Reggie Bush will forfeit the 2005 Heisman Trophy he won at the University of Southern California, a decision that comes after the NCAA said he was ineligible to play college football that season because of rules violations.
Bush, a running back for the National Football League’s New Orleans Saints, is the first Heisman winner to relinquish or be stripped of the award in its 75-year history.
Bush said being voted college football’s best player in 2005 was “one of the greatest honors” in his life. The National Collegiate Athletic Association ruled in June that Bush had competed while ineligible because of violations that primarily involved agent and amateurism issues.
“Any young man fortunate enough to win the Heisman enters into a family of sorts,” Bush said in a statement released by the Saints. “Each individual carries the legacy of the award and each one is entrusted with its good name. It is for these reasons that I have made the difficult decision to forfeit my title.”
William Dockery, president of the Heisman Trophy Trust, said in an e-mail that the group “will issue a statement in due course. Until that time, we will have no further comment.”
The ballot for college football’s most prestigious award states that “recipients must be in compliance with the bylaws defining an NCAA student athlete.”
Bush was sued in 2007 by San Diego sports marketer Lloyd Lake, who claimed he provided the player and his family with $291,000 in money and goods, including a vehicle and housing, while the running back was at USC, according to a Dec. 28 California appeals court ruling.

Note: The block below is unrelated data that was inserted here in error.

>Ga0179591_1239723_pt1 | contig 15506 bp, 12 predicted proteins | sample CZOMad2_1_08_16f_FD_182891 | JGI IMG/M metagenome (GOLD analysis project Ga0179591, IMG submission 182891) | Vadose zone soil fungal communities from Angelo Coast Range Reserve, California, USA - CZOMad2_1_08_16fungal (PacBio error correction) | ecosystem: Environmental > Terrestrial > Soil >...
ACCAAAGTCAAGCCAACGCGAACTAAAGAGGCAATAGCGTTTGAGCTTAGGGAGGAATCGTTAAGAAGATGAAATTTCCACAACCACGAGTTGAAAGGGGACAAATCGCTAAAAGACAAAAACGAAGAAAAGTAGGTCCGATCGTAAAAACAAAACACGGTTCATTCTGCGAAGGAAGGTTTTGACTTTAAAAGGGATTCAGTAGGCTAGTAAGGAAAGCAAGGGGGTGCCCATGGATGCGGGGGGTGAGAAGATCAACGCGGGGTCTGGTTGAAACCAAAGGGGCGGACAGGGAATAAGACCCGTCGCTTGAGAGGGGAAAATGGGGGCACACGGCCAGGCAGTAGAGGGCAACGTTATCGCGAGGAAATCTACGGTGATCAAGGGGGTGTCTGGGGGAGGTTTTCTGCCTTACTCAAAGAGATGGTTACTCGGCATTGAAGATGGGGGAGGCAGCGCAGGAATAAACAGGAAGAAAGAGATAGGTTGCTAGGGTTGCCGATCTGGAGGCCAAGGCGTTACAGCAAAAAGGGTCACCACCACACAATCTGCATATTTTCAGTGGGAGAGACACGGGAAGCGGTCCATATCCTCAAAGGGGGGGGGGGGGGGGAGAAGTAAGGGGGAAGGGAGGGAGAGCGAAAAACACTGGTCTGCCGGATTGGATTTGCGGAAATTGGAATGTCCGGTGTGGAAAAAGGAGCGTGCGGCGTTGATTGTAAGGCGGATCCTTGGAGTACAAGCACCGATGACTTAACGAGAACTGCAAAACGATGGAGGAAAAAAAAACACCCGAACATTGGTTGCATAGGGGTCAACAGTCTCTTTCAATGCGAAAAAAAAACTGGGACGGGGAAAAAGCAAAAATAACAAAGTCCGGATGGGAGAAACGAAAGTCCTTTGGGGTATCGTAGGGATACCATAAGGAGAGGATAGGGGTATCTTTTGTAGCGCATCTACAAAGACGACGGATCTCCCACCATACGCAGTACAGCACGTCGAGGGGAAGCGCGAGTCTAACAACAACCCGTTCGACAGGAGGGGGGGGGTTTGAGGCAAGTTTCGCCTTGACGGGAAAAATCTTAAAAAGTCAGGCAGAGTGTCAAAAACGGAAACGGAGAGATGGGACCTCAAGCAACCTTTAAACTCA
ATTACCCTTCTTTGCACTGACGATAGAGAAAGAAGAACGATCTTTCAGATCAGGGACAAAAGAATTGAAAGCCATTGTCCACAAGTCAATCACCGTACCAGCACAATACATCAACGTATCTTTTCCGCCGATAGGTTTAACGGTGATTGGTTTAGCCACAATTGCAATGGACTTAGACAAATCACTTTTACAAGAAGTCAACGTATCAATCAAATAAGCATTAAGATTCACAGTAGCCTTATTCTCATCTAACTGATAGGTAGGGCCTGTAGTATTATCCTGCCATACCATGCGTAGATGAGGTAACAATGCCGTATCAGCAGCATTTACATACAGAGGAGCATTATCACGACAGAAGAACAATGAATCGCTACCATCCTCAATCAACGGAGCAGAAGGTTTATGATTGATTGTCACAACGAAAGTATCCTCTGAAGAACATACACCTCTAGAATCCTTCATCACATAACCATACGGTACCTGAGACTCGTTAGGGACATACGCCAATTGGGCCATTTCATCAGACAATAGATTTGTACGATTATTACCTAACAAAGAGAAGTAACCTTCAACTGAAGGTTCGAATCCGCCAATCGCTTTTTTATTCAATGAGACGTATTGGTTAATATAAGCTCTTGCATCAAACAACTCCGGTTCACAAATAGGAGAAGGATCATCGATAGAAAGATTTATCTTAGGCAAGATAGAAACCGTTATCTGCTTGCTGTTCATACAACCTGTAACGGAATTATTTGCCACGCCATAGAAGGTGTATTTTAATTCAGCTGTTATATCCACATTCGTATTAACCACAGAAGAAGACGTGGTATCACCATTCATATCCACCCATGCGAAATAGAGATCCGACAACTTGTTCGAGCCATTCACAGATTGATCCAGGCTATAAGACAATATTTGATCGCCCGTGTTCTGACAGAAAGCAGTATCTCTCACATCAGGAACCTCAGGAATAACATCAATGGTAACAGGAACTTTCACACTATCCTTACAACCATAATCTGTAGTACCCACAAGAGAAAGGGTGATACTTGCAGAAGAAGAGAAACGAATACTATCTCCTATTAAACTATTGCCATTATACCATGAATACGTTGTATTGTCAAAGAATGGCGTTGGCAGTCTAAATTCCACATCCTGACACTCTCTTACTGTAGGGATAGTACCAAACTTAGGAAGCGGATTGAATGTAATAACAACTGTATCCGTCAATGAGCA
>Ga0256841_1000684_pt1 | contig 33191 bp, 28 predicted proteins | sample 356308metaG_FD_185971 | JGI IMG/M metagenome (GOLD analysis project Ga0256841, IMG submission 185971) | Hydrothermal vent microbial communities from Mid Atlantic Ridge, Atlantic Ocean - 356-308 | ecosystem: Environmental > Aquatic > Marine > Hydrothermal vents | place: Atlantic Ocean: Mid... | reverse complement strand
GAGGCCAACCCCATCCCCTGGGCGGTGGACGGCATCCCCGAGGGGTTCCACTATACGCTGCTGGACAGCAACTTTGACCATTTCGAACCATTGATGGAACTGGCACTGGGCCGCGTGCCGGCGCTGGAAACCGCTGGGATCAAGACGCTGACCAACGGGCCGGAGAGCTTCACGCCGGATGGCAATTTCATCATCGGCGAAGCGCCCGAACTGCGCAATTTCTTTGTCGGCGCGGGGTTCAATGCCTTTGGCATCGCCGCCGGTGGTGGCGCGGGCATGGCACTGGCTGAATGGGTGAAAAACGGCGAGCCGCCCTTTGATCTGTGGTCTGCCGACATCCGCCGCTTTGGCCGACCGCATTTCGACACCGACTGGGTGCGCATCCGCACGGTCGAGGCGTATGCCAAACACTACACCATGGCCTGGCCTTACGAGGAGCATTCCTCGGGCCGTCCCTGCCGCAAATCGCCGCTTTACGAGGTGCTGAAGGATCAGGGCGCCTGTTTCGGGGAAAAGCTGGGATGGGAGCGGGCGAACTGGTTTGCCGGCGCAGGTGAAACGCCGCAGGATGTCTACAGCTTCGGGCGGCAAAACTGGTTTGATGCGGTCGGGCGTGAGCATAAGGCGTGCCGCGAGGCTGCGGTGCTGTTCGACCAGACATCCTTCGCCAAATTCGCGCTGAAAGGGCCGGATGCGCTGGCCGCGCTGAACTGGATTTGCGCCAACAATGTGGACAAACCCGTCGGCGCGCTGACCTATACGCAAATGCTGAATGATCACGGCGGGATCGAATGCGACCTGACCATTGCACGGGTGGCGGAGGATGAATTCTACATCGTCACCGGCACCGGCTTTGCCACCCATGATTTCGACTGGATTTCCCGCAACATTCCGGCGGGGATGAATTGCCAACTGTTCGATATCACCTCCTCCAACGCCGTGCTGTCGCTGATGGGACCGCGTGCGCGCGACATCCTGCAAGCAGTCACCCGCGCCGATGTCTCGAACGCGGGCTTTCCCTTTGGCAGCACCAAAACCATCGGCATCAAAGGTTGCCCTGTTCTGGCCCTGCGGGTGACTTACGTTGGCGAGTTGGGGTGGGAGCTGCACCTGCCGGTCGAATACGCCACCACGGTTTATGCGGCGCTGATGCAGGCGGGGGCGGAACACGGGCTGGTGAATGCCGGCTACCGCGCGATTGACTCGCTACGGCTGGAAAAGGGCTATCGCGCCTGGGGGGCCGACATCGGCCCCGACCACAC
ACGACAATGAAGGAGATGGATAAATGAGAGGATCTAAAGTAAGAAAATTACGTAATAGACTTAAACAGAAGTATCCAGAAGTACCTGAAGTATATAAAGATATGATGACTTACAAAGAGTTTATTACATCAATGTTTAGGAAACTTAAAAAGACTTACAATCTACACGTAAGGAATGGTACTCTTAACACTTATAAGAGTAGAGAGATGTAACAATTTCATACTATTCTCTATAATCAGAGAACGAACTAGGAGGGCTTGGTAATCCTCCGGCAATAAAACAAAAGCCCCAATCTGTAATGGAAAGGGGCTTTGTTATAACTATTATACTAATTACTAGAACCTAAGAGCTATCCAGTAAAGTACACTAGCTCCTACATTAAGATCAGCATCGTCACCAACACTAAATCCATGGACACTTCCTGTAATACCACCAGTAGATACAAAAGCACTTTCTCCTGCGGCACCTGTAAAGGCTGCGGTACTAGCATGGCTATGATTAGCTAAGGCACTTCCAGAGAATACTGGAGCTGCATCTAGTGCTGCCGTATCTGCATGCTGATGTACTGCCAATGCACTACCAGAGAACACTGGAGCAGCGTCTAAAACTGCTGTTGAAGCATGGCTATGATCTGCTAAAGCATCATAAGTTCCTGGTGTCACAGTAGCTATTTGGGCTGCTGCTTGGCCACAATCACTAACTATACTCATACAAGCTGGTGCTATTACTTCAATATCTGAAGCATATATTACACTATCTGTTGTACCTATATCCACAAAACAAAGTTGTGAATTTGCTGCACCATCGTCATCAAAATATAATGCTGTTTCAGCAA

Bush settled the lawsuit last month.
“The persistent media speculation regarding allegations dating back to my years at USC has been both painful and distracting,” Bush said. “In no way should the storm around these allegations reflect in any way on the dignity of this award, nor on any other institutions or individuals.”
Bush said he’ll work with the Heisman Trophy Trust to establish an educational fund to assist athletes and their families to avoid some of the mistakes he made.
“I am determined to view this event as an opportunity to help others,” Bush said.
Vince Young finished second in the Heisman Trophy balloting in 2005, when Bush received a record 84 percent of the first-place votes. It’s unclear what will become of the award that Bush vacated.
“I will forever appreciate the honor bestowed upon me as a winner of the Heisman,” Bush said. “While this decision is heart-breaking, I find solace in knowing that the award was made possible by the support and love of so many. Those are gifts that can never be taken away.”